(f) Governments and members of society have an obligation to exercise responsible stewardship of the earth, thereby protecting not only the wellbeing of their citizens, but also that of both future generations and other citizens of the planet (see D&C 59:18-21 and D&C 104:13-15) .
(g) War inherently involves the destruction of life, and suffering in war disproportionately afflicts the most vulnerable, including women and children. Disputes among and within nations should be resolved peacefully through diplomacy and negotiation (see D&C 98:16) .
(3) All human beings are mutually accountable to their fellow human beings in their local communities, their countries, and the world (see Matthew 22:37-40).
(a) All individuals have a duty to educate themselves about the actions of government officials and current events in the world, taking care to ascertain facts from reliable sources of information (see D&C 88:78-81, 118).
(b) Citizens have a duty to participate in representative government by casting an informed vote and seeking to engage with elected officials. As circumstances permit, they should consider participating in electoral politics as volunteers, candidates, or elected officials (see D&C 58:27) .
(c) Healthy societies depend upon citizens engaging with their fellow citizens in good faith in civil discourse on public affairs, without resorting to vitriol and with a commitment to fairly understanding one another’s perspectives (see Philippians 2:3-4).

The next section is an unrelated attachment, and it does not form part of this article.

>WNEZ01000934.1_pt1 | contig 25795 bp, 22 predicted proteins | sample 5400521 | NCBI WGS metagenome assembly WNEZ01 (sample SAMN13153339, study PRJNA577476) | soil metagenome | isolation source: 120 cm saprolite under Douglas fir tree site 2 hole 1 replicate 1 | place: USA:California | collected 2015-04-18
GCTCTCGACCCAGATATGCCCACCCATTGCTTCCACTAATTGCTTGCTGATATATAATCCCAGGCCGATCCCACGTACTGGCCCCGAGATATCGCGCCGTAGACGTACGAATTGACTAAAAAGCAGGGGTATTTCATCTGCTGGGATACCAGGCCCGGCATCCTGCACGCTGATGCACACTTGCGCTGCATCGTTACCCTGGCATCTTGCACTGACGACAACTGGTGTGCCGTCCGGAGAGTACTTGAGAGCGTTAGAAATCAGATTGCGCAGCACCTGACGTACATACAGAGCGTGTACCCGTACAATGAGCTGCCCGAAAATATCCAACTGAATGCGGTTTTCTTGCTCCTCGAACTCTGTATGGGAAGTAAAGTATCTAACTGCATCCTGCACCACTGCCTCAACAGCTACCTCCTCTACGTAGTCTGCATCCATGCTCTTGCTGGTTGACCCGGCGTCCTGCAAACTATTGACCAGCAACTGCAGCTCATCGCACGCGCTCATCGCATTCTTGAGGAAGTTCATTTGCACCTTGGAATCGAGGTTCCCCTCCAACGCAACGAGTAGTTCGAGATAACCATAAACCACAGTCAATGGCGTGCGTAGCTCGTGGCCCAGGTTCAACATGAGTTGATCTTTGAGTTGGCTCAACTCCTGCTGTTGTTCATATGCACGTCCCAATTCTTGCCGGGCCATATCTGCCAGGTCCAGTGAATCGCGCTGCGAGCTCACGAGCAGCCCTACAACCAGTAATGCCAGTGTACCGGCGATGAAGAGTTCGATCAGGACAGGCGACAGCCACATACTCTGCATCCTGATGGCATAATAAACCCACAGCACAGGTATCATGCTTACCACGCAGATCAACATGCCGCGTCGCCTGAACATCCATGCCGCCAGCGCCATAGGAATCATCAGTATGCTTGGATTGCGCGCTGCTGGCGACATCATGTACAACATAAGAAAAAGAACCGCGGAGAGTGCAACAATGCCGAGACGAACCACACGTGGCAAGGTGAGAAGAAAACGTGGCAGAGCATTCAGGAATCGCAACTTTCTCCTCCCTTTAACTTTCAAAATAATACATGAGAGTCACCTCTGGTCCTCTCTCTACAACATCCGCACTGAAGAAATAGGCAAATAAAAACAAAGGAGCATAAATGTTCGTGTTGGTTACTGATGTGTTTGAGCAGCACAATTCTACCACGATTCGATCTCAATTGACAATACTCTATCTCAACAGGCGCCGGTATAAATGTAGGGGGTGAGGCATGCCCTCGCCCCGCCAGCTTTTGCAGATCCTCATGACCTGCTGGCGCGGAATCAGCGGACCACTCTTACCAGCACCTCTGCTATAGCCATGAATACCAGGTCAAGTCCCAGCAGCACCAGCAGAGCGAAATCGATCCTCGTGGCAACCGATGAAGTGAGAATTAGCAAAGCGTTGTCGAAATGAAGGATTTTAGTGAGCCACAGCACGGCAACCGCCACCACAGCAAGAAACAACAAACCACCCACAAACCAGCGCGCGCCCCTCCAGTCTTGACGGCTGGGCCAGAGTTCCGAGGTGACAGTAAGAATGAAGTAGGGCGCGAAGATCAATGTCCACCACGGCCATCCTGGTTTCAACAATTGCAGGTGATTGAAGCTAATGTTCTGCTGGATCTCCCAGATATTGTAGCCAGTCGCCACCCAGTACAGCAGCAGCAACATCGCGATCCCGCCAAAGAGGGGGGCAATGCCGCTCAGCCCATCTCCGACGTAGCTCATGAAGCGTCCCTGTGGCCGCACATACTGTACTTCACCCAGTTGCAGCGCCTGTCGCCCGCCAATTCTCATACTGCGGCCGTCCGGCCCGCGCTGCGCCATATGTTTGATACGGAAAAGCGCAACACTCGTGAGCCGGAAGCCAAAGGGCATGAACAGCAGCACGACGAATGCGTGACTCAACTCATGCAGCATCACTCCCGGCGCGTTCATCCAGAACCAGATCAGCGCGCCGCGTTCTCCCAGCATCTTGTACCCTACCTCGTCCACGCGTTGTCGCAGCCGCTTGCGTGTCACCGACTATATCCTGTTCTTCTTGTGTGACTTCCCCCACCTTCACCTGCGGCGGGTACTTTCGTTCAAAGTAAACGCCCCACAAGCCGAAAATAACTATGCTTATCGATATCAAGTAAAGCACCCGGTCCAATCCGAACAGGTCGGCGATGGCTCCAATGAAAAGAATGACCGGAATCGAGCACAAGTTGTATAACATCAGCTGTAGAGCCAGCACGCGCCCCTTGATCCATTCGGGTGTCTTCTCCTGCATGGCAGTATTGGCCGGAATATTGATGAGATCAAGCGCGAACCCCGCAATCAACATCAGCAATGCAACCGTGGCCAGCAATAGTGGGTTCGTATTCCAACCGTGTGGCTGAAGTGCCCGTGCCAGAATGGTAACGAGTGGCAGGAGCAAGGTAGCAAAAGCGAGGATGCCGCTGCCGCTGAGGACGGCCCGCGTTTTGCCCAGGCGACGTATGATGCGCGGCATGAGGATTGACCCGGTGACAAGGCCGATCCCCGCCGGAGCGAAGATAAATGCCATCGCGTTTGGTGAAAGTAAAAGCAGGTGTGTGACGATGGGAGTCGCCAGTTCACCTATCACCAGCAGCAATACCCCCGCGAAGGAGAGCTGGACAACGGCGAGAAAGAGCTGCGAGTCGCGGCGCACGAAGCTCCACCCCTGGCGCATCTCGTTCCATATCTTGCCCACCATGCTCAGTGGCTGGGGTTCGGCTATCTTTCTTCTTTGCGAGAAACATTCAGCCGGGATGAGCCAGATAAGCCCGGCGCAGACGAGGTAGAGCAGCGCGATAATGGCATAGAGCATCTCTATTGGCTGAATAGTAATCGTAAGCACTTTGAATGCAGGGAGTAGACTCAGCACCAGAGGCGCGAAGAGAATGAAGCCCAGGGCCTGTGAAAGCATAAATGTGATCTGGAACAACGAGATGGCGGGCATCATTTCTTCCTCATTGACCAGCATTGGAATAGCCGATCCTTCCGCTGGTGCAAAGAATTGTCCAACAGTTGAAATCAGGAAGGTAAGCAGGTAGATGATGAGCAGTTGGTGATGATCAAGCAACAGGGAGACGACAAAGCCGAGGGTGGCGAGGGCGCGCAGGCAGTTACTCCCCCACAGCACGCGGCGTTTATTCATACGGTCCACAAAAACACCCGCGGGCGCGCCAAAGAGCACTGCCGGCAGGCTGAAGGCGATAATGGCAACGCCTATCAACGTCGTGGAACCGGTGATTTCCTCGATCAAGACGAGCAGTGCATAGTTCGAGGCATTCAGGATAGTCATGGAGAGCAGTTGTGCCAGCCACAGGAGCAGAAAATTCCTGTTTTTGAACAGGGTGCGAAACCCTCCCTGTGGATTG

(d) People have moral responsibilities to provide succor and relief to their fellow human beings fleeing war, violence, persecution, and natural disasters, regardless of their race, nationality, or religion (see Leviticus 19:33-34, Matthew 25:31-40, and Alma 27:21-24).
(e) Economic and social inequity damages the moral fabric of societies and weakens democratic governments. People should act freely to implement measures that promote equality of opportunity for their fellow human beings (see Alma 4:12-13; 3 Nephi 6:9-16; and D&C 49:20).
(f) All people have a duty to obey the law (see D&C 134:6 and Article of Faith 12). This duty does not, however, preclude the possibility of peaceful protest against and civil disobedience to unjust laws (see Exodus 1:15-17).
(g) When laws are unjust—especially when they violate the human and civil rights of vulnerable or marginalized groups—all citizens have an obligation to work toward reformation of those laws, whether or not they are directly harmed by those unjust laws (see Alma 30:7).
 See The Family: A Proclamation to the World, First Presidency and the Quorum of the Twelve Apostles of The Church of Jesus Christ of Latter-day Saints: “We call upon responsible citizens and officers of government everywhere to promote those measures designed to maintain and strengthen the family as the fundamental unit of society.”
 See “Environmental Stewardship and Conservation,” Gospel Topic essay, The Church of Jesus Christ of Latter-day Saints.
 See Elder Russell M. Nelson, “Blessed Are the Peacemakers,” address in the October 2002 General Conference of the Church of Jesus Christ of Latter-day Saints.
 See First Presidency of the Church of Jesus Christ of Latter-day Saints, Letter on “Political Participation, Voting, and the Political Neutrality of the Church,” October 5, 2016; President M. Russell Ballard, “Precious Gifts from God,” address in the April 2018 General Conference of the Church of Jesus Christ of Latter-day Saints.